I wrote the other week about Dopplr and am finding it quite cool (despite some competition for attention from Facebook, Plazes, and others). They’re now allowing unlimited invites, so if you know me and would like one, let me know.
Sometimes travel produces the strangest combinations of experience. I was upgraded to Club Europe by BA on my flight to Oslo (probably something to do with the AA Gold Card that I was mysteriously sent after returning from San Jose earlier in the year). So as I write this inflight, I’ve just finished an impressively delicious chicken curry, polished off a bottle of red wine (no, not THAT size), and a decent bit of Stilton (which, I might add, goes particularly well with left-over curry sauce - yes, really). I’m listening to Kellie Pickler on my phone-cum-MP3-player with an operating system that barely manages to go a day without rebooting (but it’s OK, I’m gonna upgrade to an E61 soon, which Dave assures me is the bee’s knees). Kellie Pickler, incidentally, is pretty much the equivalent of Gareth Gates - as an American Idol almost-made-it - but the novelty of country music means that the unadventurous style is lost on me, and it evokes pleasant feelings of my trip to California anyway (yes, even California has country music).
All this is an unusual combination, to say the least. I’m checking into the Radisson SAS Plaza downtown later tonight, which Chris assures me (from a trip to Oslo earlier this year) is pretty decent, although sadly the team has to move after tonight as it seems that the whole world has checked into Oslo for this week and all the hotels are full. We have to move 50km away, so maybe I’ll be brave and hire a left-hand-drive MANUAL car. God help me.
Now all I have to do is make the week worth it by helping to impress the IBM customer I’ve come to see with our products. I’m nervous, but excited.
Later update: Hotel is OK, team is very friendly and seems very capable. I’m feeling quite positive about this week. I have discovered that we’re only at the customer till Thursday (rather than the Friday I thought), so I’ll have to find something to do on Friday. Maybe locate the local IBM office, or maybe take the day off. We’ll see.
Oh, and it’s 11:30pm and it’s still almost light outside.
For a long time, Winchester’s most obvious and best option for coffee (in my humble opinion) has been the equally sterile and characterless Caffè Nero chain. There are a few other chains and independents around, but they’re all weaker for one reason or another (low ceilings, no air-conditioning, dirty tables, etc.). Starbucks will become its most obvious competitor, located only a few doors down, and will hopefully shake things up. It’s interesting how Caffè Nero’s dominant position has allowed it to get away with some things - the lines are always far too long, and the staff slow and inefficient. I see this as a practical example to observe how change in markets works, that wouldn’t be possible in a larger city with less incumbency and more turnover of residents. It’s going to be curious to see what happens, and I’ll be one of the first in Starbucks’ door.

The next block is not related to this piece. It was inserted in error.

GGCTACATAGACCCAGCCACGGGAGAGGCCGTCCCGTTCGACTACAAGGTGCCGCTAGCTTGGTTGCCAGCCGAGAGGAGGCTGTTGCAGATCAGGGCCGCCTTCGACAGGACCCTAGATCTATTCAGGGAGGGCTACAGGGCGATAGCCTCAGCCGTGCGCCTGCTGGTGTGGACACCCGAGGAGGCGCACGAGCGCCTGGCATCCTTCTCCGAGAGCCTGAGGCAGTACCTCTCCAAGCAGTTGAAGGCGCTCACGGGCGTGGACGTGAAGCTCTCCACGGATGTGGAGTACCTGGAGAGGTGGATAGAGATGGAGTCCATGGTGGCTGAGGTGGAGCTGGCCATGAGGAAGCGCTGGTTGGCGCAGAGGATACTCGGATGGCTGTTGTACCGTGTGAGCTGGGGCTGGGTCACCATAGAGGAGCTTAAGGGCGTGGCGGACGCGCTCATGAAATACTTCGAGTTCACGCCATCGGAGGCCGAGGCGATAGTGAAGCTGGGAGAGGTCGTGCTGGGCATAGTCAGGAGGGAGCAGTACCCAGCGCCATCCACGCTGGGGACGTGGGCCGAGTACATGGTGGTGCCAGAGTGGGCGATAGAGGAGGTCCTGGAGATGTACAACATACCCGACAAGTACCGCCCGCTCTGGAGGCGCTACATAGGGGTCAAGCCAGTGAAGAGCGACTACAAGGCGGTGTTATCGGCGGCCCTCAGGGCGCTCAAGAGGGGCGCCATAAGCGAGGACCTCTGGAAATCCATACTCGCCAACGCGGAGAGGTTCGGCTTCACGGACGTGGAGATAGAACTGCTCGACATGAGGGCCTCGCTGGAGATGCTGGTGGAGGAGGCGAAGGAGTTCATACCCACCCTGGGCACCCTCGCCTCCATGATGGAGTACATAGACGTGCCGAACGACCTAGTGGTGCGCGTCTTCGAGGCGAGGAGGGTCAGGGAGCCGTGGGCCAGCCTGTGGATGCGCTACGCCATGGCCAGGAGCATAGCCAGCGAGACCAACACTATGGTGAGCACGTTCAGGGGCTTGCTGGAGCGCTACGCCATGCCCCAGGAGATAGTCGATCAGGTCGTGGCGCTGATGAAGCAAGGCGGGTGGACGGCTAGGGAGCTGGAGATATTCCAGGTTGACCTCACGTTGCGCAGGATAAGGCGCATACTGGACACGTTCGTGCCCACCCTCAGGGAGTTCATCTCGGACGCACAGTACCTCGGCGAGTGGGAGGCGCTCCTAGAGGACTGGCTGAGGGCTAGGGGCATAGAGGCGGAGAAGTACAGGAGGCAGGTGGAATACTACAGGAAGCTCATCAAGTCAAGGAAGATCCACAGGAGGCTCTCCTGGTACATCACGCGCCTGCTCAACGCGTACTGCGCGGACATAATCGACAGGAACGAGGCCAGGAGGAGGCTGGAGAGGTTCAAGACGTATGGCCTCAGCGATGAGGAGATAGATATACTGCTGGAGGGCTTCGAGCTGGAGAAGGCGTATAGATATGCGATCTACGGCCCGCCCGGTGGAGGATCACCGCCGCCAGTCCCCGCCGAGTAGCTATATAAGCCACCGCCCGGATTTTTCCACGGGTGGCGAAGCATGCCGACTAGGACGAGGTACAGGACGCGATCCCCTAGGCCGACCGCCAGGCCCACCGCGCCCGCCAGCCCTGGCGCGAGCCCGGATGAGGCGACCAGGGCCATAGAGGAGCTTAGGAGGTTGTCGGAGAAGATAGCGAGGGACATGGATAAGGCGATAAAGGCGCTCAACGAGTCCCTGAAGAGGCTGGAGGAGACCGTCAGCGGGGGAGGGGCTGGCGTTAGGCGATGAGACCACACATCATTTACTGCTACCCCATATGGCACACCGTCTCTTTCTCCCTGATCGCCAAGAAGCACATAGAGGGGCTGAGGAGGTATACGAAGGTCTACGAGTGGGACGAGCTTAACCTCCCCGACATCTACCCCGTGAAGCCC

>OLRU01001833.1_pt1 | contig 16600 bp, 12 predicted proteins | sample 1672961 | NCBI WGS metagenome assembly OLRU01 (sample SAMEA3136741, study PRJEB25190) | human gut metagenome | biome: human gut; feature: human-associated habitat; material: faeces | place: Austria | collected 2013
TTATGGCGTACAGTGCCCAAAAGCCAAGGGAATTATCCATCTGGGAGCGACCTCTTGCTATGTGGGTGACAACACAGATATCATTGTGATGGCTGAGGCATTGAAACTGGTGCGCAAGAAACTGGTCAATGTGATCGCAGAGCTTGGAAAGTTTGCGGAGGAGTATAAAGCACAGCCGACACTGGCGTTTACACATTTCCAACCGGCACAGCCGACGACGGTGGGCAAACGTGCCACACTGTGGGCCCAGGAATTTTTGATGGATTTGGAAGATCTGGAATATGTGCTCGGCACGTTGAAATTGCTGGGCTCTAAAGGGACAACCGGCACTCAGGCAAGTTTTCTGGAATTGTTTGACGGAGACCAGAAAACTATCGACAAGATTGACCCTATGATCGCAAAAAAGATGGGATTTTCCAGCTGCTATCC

I’ve just finished reading Scott Berkun’s new book The Myths of Innovation. Like his previous effort, The Art of Project Management, its main redeeming feature is its no-bullshit tone. Reading The Art of Project Management, it was easy to see the influence of Berkun’s experience working on Internet Explorer at Microsoft, but it nevertheless stretched into topics other than mere software or technology, giving a less dry alternative to traditional project management textbooks. The Myths of Innovation is similar, and Berkun’s objective seems to be to cut through the Harvard-inspired hype and discuss some of the untruths around innovation - my favourite subjects include ‘The best ideas win’ and ‘Your boss knows more about innovation than you’. He never denies innovation - indeed, he is clearly a major student of it. But if, like me, you’re tired of hearing innovation as a buzzword and want a book you can nod your head to and say ‘couldn’t agree more’, this is probably the one.
Little Miss Sunshine is a film well-described by its title. Its playful and Amelie-esque opening accurately reflects the film to come: well-structured, and full of crazy characters. Steve Carell (The Office - US), in particular, plays a difficult role, that of a depressed man who learns to enjoy life. The stand-out acting, however, has to be from Abigail Breslin, who plays Olive, the little girl around whom the film is centred. It has always seemed unfair to me that child actors automatically get a lower billing, and this is a good example of that disparity. It is amazing to think that someone so young could get such a strong grip on acting.
The family that forms the meat of the plot of Little Miss Sunshine is just as dysfunctional as The Simpsons, and just as funny. The film is a road trip, and as such is plotted as you might imagine: various different events occur that provide the ups and downs of the emotional journey. I got drawn in - I found it hard not to get angry when they did at ‘the system’ that holds them back. Despite knowing that it’d have a happy ending of a sort (films like this always do), I got nervous when they had a setback.
Little Miss Sunshine is an instant classic, just purely on acting ability alone. But it’s a fully-rounded film, and one that deserves to be enjoyed. I recommend it highly.
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